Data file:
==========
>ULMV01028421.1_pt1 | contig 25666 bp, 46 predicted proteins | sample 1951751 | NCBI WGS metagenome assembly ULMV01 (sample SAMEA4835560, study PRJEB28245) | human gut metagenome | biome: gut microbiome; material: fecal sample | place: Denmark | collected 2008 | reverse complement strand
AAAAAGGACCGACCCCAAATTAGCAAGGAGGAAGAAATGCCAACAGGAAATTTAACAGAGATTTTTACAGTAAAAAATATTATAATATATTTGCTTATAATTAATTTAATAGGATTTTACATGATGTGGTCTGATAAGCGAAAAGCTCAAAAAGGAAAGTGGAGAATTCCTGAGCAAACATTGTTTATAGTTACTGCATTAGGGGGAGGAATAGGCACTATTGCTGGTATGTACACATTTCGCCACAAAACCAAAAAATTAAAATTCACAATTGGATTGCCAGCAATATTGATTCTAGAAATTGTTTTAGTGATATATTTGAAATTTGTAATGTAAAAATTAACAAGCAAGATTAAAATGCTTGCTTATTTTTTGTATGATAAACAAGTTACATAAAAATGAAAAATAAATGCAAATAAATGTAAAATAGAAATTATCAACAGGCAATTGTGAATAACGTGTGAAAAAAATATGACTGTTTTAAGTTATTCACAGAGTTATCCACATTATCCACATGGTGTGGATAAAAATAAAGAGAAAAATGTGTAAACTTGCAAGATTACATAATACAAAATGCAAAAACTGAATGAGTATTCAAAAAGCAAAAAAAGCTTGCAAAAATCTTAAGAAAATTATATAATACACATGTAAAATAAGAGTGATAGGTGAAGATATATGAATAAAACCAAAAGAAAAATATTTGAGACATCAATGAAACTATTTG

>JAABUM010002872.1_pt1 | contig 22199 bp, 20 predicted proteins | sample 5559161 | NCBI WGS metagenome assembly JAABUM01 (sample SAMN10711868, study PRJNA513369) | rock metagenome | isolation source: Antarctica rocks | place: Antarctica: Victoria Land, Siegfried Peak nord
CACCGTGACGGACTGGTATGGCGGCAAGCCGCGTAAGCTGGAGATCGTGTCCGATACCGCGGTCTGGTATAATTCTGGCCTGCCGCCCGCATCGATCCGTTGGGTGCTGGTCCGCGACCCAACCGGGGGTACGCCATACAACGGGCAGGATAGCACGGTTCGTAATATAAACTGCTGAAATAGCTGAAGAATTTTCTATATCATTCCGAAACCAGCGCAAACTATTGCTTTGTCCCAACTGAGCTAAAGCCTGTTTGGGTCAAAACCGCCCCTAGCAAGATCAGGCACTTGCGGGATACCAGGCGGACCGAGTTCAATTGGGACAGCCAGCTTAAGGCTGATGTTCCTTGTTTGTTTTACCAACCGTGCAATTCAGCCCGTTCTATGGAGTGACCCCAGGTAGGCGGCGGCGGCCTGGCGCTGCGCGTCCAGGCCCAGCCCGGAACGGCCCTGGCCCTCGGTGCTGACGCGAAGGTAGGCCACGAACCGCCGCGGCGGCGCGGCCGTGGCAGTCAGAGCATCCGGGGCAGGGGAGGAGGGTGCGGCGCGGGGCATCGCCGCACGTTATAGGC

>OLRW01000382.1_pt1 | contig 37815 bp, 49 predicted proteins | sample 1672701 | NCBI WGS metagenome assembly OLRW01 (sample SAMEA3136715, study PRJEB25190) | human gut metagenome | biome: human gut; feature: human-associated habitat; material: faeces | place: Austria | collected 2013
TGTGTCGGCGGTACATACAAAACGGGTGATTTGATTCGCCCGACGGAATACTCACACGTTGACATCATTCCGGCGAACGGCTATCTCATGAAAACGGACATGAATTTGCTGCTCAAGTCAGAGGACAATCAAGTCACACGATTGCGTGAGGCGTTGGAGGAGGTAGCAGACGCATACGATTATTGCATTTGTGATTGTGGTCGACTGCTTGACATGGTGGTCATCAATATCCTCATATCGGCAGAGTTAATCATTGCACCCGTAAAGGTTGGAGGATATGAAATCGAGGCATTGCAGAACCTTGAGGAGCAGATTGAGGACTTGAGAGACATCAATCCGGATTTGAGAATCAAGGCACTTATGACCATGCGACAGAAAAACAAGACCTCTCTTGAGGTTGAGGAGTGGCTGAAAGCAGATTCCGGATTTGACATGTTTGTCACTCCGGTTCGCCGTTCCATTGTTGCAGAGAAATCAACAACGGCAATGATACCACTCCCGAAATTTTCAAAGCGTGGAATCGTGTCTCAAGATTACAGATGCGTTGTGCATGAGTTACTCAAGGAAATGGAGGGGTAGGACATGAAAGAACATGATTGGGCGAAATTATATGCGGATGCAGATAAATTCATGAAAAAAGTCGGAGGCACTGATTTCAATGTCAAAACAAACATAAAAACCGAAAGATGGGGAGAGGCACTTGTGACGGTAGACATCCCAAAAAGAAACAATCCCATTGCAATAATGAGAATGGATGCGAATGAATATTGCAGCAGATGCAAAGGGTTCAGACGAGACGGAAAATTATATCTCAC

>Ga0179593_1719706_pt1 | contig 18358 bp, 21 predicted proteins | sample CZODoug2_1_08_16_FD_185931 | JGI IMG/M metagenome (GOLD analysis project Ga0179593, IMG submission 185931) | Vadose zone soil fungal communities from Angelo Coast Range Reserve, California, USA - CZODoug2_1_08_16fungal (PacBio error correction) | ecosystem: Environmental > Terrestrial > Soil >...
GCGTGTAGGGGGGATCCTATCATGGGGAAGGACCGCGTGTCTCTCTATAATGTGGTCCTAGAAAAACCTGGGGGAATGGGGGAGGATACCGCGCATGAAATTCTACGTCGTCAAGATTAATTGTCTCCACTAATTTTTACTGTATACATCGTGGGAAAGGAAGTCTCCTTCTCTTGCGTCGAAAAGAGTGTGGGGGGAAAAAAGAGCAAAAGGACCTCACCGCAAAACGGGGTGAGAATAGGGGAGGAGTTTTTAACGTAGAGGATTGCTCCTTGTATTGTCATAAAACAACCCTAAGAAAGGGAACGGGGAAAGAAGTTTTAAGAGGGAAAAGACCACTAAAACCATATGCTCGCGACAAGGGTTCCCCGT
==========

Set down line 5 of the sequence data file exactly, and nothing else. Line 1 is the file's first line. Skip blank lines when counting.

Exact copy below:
>OLRW01000382.1_pt1 | contig 37815 bp, 49 predicted proteins | sample 1672701 | NCBI WGS metagenome assembly OLRW01 (sample SAMEA3136715, study PRJEB25190) | human gut metagenome | biome: human gut; feature: human-associated habitat; material: faeces | place: Austria | collected 2013